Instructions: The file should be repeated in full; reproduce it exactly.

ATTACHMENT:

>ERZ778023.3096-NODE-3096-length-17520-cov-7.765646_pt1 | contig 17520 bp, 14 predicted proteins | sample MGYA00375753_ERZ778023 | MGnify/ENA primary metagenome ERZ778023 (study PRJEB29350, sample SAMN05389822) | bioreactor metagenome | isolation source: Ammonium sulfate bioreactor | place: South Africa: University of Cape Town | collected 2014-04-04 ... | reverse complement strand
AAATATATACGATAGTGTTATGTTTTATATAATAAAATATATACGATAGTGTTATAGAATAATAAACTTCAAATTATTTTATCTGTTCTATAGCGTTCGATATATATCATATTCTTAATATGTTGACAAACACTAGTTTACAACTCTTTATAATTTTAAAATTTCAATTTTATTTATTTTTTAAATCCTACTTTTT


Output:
>ERZ778023.3096-NODE-3096-length-17520-cov-7.765646_pt1 | contig 17520 bp, 14 predicted proteins | sample MGYA00375753_ERZ778023 | MGnify/ENA primary metagenome ERZ778023 (study PRJEB29350, sample SAMN05389822) | bioreactor metagenome | isolation source: Ammonium sulfate bioreactor | place: South Africa: University of Cape Town | collected 2014-04-04 ... | reverse complement strand
AAATATATACGATAGTGTTATGTTTTATATAATAAAATATATACGATAGTGTTATAGAATAATAAACTTCAAATTATTTTATCTGTTCTATAGCGTTCGATATATATCATATTCTTAATATGTTGACAAACACTAGTTTACAACTCTTTATAATTTTAAAATTTCAATTTTATTTATTTTTTAAATCCTACTTTTT